The thin line that divides socialism and populism is there for a purpose – hopscotch. You win elections by jumping from one square to another: populism today, socialism forever. While populism provides the daily fish to a hungry man, socialism institutionalises it. It appears as a mirage to the thirsty. It is that sun that blinds you if you look directly at it and so you don’t. You only see it during an eclipse, when it is too late. You wanted a free lunch, so you ran towards that mirage, and now all you see around you is sand. It can take generations to realise this.
Modi promised us the Mona Lisa. But the Mona Lisa was removed from the museum wall and we were forced to gawk interminably at the soiled impression left by its gilded frame, gawk at the empty square and imagine, instead, the Mona Lisa, forced to experience the smile without the instrument that delivers it.
And so India will continue to grow at her sluggish pace; socialism will continue to thrive; Air India will continue to fly; and Modi will continue to waste a fifth of our yearly budget on PSUs. Modi always knew that the secret to winning elections is socialism. What he has learnt now is the secret to running India. It is to gamble.
While development occurs at its own pace and the economy grows at its own, and concurrent (state) subjects like education and law and order languish and wallow in their own intangibles, the issues that would occupy most of Modi's time this coming term would be regarding our national security. This would include immigration (citizenship), terrorism (internal and external) and Kashmir. Working with him in tandem would be the new home minister.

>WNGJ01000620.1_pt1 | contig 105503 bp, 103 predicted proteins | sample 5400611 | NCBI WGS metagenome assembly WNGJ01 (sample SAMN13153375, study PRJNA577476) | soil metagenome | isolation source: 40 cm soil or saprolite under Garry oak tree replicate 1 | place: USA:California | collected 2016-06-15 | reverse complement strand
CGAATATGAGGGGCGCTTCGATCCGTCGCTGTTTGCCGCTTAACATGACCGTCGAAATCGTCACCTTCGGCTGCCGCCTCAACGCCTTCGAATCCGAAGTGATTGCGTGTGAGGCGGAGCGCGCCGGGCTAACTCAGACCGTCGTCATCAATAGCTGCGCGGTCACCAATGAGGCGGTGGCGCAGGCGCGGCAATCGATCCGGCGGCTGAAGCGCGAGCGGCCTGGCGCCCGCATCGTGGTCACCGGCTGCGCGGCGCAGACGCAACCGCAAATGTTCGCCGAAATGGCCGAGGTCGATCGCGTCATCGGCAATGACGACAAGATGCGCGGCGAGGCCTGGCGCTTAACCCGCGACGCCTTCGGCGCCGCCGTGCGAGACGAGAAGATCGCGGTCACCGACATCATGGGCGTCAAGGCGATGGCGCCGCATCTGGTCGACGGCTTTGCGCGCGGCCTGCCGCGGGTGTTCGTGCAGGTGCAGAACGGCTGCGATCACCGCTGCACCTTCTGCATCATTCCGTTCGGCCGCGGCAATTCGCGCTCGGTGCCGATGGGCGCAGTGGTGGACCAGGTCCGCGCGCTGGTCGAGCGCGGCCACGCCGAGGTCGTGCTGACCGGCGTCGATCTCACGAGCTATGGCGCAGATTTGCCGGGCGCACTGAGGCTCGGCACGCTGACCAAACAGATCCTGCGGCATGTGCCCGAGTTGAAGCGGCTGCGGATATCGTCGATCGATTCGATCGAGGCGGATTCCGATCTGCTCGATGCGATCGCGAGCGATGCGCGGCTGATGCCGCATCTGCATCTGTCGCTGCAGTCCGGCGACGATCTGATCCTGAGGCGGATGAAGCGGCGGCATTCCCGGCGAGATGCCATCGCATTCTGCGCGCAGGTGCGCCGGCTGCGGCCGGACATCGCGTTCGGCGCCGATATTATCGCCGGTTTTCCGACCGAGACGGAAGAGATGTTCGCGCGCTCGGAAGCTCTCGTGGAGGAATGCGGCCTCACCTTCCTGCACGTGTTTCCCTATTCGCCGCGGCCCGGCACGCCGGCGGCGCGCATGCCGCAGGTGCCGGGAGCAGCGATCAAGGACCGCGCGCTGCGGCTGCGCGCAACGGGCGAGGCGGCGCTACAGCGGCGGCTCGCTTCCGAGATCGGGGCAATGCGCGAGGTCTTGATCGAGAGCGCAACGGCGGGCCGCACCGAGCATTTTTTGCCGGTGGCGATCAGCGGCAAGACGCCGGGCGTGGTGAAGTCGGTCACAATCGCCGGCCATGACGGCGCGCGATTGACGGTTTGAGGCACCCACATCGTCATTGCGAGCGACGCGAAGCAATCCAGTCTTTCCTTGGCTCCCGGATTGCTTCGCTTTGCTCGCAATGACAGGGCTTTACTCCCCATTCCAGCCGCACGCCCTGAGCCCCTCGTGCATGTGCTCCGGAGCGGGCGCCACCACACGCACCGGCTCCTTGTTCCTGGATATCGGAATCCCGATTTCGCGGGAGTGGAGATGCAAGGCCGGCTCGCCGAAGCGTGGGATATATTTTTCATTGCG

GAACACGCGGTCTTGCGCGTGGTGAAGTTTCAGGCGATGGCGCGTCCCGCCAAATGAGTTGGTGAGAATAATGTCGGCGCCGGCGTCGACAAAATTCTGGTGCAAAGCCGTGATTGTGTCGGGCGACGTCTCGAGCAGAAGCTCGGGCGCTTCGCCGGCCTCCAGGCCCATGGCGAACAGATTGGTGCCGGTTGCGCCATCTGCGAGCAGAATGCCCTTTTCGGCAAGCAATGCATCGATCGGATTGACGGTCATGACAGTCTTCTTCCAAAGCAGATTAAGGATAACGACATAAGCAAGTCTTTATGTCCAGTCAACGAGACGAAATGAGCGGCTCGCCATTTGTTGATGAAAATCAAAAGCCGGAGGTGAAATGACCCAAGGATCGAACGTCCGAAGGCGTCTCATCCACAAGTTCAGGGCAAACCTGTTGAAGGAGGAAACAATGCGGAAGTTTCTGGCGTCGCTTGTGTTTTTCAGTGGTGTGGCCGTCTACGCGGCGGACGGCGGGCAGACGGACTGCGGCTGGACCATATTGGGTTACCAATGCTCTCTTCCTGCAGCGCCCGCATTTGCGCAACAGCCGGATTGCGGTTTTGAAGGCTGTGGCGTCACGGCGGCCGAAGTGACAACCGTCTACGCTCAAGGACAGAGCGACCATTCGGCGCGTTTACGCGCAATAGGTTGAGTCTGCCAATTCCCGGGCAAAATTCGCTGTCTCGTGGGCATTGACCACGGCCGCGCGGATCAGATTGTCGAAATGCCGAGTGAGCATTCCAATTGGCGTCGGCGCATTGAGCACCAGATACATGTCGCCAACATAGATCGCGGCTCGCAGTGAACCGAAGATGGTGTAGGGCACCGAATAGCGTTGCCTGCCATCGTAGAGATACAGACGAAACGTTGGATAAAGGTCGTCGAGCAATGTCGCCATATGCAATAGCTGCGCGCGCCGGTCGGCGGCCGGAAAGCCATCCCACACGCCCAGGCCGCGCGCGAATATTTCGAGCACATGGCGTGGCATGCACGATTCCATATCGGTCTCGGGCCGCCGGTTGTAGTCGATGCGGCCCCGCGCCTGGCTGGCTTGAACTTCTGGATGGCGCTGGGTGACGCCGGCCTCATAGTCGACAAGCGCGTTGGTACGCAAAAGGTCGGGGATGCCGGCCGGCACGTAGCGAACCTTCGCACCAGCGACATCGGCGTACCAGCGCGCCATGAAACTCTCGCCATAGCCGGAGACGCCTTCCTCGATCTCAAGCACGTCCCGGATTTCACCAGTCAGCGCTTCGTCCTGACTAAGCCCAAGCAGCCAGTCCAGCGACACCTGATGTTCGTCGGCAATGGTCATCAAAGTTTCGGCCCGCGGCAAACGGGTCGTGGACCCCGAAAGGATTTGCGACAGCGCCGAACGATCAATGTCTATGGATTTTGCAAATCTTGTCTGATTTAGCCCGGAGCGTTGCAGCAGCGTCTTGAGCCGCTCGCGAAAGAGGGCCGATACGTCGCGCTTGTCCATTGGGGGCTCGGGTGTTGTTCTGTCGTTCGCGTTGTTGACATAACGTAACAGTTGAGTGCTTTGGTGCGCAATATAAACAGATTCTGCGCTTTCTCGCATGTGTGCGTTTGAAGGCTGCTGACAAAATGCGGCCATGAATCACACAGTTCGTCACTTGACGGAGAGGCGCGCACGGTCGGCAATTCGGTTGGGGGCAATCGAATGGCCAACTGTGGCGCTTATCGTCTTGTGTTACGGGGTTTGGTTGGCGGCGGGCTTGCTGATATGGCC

The successes of Uri and Balakot, and the mood of the nation on how to deal with Kashmir have emboldened Modi. The removal of 35A and 370, and the rehabilitation of the Kashmiri Pandits, promised already in the 2019 BJP manifesto, would be taken up on a priority basis. The ensuing repercussions would dictate the narrative in the coming years. There would be trouble ahead but Modi knows he has India's backing. People underestimated the depth of his assertion of being a fakir. It stems from fatalism and borders on nihilism. On each of these issues, both India and Modi have been pushed to the wall. And if there is one thing that is an unalterable fact of life, it is that the spine always grows in the back that has been pushed to the wall.
The fakir will be fighting this term for our survival, not his. The first term was for ensuring he does not leave early; the second would be to ensure he leaves a mark. Delhi done, Kashmir is in his sight.
Author's note: Two passages, that describe the evil of Socialism, have been taken from the author's essays published earlier.
Anand Ranganathan is the author of three novels, most recently of The Rat Eater (co-authored; Juggernaut Books). A product of St Stephen’s College, Delhi, and Pembroke College, Cambridge, he is a scientist based in Delhi.